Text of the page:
Levi-Strauss and others have regarded as marking the distinction between primitive and advanced, between wild and domesticated thinking, and to show that many of the valid aspects of these somewhat vague dichotomies can be related to changes in the mode of communication, especially the introduction of writing. The advantage of this approach lies in the fact that it does not simply describe the differences but relates them to a third set of facts, and thus provides some kind of explanation, some kind of mechanism, for the changes that are assumed to occur.

A recognition of this factor also modifies our view of the nature of those differences. The traditional characterization is essentially a static one in that it gives no reason for change, no idea of how or why domestication occurred, it assumes the primitive mind has this particular character, the advanced has that, and it is due to the genius of the Greeks or the Western Europeans that modern man emerged. But modern man is emerging every day in contemporary Africa, without, I suggest, the total transformation of processes of ‘thought’ or attributes of ‘mind’ that existing theories imply. The content of communication is clearly of prime significance. But it is also essential, for social theory and historical analysis, to recall the limitations and opportunities offered by different technologies of the intellect.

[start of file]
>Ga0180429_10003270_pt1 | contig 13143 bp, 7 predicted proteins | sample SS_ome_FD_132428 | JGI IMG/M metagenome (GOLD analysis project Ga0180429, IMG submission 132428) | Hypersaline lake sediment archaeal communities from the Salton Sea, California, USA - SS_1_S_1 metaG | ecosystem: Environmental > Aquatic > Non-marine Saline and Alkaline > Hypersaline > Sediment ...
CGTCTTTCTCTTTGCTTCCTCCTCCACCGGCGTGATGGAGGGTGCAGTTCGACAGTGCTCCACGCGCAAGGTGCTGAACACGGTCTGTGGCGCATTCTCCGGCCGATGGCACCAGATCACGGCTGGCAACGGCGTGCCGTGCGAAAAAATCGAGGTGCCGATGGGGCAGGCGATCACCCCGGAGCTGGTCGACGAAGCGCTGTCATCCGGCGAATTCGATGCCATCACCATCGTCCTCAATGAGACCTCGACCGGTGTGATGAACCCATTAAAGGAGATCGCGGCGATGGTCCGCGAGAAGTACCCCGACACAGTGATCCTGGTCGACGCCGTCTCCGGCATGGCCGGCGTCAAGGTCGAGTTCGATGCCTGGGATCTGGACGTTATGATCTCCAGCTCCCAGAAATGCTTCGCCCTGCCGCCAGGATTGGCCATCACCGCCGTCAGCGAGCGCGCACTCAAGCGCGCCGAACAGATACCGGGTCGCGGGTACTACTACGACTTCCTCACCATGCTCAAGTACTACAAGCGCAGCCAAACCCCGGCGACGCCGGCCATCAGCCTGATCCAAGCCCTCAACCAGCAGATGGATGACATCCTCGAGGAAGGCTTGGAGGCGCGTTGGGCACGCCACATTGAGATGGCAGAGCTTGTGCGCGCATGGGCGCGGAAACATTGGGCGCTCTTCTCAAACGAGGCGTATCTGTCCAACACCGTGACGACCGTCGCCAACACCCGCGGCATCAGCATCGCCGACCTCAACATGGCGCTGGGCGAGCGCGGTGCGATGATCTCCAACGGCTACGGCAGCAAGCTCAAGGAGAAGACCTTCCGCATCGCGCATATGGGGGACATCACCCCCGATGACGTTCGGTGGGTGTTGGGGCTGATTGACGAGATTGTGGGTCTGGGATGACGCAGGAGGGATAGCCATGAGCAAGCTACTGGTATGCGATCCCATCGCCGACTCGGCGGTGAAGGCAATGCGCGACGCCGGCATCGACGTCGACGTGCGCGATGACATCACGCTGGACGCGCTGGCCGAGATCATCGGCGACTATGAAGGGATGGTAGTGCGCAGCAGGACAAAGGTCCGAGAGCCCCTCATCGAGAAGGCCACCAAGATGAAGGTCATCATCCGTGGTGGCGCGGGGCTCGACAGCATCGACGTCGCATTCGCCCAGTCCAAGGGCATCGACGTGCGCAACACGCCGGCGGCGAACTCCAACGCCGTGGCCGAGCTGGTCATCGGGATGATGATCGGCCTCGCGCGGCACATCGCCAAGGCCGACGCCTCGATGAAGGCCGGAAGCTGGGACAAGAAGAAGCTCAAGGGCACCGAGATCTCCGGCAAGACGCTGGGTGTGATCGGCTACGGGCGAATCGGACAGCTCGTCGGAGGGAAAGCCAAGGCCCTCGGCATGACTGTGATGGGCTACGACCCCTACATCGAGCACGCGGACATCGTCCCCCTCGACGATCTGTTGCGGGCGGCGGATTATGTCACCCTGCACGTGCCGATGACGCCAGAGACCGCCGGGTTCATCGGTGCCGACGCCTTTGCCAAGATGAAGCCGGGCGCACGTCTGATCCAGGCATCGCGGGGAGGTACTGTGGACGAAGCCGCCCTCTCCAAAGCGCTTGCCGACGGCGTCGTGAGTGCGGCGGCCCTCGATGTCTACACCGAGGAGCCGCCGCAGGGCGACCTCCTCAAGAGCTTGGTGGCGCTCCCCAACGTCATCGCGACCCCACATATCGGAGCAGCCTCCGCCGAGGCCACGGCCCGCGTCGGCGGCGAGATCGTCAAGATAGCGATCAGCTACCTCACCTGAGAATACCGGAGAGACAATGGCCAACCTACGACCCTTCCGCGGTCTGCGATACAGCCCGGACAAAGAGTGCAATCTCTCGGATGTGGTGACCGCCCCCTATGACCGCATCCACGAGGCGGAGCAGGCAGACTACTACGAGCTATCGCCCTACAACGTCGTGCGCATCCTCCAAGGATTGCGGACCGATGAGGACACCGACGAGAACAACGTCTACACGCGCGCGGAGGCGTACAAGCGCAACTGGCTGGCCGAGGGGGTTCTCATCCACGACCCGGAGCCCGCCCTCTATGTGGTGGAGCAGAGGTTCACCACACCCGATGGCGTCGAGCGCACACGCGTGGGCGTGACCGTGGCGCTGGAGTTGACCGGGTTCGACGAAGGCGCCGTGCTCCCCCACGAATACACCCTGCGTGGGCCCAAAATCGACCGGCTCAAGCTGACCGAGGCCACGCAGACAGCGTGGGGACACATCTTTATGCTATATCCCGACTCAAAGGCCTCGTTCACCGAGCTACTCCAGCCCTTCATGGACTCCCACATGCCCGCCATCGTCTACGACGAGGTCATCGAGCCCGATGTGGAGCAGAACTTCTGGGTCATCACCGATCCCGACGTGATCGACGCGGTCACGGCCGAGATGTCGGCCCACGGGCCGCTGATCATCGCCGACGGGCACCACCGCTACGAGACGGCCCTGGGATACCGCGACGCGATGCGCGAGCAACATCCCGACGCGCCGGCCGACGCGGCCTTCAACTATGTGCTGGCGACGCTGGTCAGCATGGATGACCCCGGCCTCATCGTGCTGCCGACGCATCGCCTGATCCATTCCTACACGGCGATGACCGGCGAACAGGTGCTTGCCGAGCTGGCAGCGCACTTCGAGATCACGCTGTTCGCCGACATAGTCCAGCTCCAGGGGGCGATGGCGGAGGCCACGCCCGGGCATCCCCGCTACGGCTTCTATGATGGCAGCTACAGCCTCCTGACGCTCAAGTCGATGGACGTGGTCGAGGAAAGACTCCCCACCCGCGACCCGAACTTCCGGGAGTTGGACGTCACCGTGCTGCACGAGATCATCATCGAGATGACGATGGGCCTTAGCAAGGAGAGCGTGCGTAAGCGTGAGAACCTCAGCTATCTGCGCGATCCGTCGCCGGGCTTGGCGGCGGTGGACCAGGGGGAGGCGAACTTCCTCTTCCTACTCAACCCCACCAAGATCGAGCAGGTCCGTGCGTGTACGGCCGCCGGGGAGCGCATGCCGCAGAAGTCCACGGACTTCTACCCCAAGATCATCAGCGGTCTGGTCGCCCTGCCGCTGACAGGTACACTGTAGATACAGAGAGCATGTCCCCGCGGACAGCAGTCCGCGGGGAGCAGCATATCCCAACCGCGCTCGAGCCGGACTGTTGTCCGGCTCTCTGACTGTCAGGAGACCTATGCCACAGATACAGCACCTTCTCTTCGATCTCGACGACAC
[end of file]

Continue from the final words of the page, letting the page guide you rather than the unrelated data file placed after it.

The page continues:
Oral technology has one set of limitations and opportunities; literate technology has another and different set. This strikes me as a non-progressive evolutionary exchange or trade-off.